August 2009 in Network Rail and Suppliers
Scrap rail and debris lying along the railway is of concern to a reporter. After infrastructure maintenance work is complete, scrap rail and other materials, such as bags of ballast, haven‟t been cleared away for recycling or scrap.
Materials have also been left lying around opened, unused and abandoned. One such example is that packets of materials used to fix rails at Clapham junction were left in the 10-foot near a signal following recent track work. The driver has noticed this going on for many years across the whole railway infrastructure.
Three risks are highlighted by the reporter:
The amount of rail and debris along the railways gives the reporter the impression that Network Rail are inefficient in their use of resources and do not have effective systems in place to ensure worksites are cleared up and left in a good, clean state.
The reporter would like to see worksites properly cleared at the end of the job and for waste to be recycled appropriately.
Could NR please clarify the following:
Network Rail would like to thank the reporter for bringing this issue to our attention.
Network Rail does have procedures for controlling scrap material and it is standard practice for our maintenance teams to clear away scrap at the end of the job. We set similar expectations for our contractors. These are captured in the company standard NR/SP/OHS/0108 Contract Safety Assurance Requirements.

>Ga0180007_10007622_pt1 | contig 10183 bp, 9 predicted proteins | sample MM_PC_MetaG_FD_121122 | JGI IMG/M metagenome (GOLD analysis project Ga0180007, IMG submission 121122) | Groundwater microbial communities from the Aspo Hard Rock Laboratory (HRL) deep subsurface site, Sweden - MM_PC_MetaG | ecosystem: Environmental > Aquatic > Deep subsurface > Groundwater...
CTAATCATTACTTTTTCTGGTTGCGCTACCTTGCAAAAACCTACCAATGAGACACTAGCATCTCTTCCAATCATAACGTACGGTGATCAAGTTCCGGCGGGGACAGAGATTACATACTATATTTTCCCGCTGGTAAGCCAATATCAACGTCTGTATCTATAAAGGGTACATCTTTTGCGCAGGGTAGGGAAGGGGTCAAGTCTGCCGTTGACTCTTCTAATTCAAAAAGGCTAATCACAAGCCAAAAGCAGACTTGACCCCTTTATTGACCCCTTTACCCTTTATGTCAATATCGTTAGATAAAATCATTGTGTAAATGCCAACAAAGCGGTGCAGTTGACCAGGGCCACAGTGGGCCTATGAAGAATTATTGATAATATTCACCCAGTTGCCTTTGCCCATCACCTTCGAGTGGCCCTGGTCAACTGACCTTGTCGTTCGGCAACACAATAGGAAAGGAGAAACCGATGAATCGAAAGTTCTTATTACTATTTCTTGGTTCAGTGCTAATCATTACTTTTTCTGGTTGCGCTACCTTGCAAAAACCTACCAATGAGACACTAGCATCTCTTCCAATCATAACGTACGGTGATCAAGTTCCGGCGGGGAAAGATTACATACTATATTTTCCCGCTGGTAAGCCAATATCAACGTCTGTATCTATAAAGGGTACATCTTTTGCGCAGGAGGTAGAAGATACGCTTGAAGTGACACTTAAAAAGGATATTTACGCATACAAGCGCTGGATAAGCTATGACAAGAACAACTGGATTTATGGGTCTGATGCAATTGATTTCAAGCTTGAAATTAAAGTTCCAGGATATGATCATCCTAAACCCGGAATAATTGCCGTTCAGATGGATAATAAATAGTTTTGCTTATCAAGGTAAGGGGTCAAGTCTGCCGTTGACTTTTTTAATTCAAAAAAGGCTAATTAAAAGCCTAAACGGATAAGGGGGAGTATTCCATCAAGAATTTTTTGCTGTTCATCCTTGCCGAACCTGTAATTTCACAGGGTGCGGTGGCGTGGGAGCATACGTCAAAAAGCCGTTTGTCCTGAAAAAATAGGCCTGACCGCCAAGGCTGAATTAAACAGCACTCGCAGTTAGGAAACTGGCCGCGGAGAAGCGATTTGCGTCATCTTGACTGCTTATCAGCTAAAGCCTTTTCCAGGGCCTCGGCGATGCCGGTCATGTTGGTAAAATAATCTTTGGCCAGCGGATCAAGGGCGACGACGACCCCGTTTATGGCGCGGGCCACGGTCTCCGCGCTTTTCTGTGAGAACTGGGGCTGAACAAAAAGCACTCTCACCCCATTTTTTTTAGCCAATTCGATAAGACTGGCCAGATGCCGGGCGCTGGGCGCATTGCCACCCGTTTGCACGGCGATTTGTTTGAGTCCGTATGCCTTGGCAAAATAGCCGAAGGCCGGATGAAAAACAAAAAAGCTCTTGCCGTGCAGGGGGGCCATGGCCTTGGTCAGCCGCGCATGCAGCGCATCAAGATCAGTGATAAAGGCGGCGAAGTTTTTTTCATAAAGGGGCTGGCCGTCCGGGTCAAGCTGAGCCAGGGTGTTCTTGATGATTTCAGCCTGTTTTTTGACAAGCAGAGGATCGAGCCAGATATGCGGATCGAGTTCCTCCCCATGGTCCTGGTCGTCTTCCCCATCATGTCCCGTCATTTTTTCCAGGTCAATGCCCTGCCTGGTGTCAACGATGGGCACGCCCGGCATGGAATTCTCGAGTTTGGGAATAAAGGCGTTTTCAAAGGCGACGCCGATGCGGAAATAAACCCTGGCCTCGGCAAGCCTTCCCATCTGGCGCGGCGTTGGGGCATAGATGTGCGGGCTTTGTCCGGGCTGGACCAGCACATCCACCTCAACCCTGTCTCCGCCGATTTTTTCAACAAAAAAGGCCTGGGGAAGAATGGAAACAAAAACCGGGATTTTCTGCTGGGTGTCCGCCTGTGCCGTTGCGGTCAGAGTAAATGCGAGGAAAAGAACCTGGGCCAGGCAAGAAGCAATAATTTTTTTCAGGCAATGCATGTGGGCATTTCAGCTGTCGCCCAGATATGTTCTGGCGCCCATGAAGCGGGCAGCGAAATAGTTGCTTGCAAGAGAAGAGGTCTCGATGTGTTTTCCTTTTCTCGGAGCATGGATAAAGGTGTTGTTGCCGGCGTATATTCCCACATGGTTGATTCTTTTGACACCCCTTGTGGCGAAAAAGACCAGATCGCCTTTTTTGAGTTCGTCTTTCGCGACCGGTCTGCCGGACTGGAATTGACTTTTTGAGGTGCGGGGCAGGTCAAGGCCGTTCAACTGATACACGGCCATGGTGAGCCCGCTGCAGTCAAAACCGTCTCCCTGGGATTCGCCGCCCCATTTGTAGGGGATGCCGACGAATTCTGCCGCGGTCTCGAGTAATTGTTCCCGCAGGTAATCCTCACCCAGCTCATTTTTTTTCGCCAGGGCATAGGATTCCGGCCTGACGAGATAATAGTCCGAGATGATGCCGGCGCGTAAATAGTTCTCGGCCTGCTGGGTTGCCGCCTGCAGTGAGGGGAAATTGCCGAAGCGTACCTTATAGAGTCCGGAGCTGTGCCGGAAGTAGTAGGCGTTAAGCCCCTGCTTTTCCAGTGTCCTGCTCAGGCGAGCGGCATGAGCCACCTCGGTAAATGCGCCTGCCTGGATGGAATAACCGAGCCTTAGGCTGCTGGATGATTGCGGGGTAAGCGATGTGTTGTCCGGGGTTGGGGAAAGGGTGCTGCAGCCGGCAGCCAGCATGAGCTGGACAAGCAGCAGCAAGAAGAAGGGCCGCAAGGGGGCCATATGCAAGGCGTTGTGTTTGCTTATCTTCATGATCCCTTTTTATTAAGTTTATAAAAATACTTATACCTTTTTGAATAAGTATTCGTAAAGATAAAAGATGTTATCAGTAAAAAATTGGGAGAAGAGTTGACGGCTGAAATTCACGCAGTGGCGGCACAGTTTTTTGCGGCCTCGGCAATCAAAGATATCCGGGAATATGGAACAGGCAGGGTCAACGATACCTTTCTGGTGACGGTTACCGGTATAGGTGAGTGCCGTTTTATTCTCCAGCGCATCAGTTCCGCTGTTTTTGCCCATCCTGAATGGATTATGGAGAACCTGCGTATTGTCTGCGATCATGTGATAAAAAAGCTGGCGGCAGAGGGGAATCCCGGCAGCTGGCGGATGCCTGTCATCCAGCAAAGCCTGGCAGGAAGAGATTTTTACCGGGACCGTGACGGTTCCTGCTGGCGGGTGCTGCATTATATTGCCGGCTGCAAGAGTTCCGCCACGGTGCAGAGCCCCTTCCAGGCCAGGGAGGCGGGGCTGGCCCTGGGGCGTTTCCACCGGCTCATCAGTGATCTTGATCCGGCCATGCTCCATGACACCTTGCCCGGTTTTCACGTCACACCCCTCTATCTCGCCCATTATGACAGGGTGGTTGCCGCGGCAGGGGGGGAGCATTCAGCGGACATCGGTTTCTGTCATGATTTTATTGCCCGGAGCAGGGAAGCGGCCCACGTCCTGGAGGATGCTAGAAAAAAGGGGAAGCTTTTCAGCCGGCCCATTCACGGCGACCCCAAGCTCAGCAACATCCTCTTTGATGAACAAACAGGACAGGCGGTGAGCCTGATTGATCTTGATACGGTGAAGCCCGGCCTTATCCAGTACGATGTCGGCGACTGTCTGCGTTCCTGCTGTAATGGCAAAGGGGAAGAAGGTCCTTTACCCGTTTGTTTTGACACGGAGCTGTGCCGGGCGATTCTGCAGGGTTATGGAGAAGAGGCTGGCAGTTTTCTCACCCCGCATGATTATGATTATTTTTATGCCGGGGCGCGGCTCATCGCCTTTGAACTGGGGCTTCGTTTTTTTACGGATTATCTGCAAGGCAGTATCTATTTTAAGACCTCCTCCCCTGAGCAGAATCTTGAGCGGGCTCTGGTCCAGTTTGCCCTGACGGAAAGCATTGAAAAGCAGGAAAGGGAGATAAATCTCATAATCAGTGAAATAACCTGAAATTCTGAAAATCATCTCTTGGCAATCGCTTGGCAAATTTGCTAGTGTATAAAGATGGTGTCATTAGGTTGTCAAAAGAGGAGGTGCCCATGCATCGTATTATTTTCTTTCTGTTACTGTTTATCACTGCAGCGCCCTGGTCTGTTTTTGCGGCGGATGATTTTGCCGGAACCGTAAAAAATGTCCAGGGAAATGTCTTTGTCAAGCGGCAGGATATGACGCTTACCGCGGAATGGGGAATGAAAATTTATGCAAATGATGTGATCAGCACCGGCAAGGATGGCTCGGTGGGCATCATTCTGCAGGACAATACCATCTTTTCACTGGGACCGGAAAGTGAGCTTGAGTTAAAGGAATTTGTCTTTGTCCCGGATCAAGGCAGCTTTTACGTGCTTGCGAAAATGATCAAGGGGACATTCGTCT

Where customer requirements demand short possessions, we do, on occasion, need to do a job in several stages with site clearance being done after the main work. We then return, in a subsequent possession to complete this vital step. This does from time to time mean that there will be some scrap material visible on the lineside. In such circumstances we secure it, so that it cannot be moved by vandals.
We have also put in place clear incentives for the local delivery unit teams by including the removal of hazards as part of their Safety League Table score. As a result of this and other initiatives, the volume of scrap on the lineside has reduced dramatically. Since April we have removed over 17,600 tonnes of scrap from the network. On an annualised basis this weight of scrap metal would be equivalent in weight to a row of cars, parked bumper to bumper, stretching from London to Crewe!
Railway workers such as train drivers, who have concerns about scrap at a specific location, should report their concerns through to their operational control centre. The control centre will record this as a fault or pass the information onto Network Rail for the infrastructure maintenance team to deal with the issue.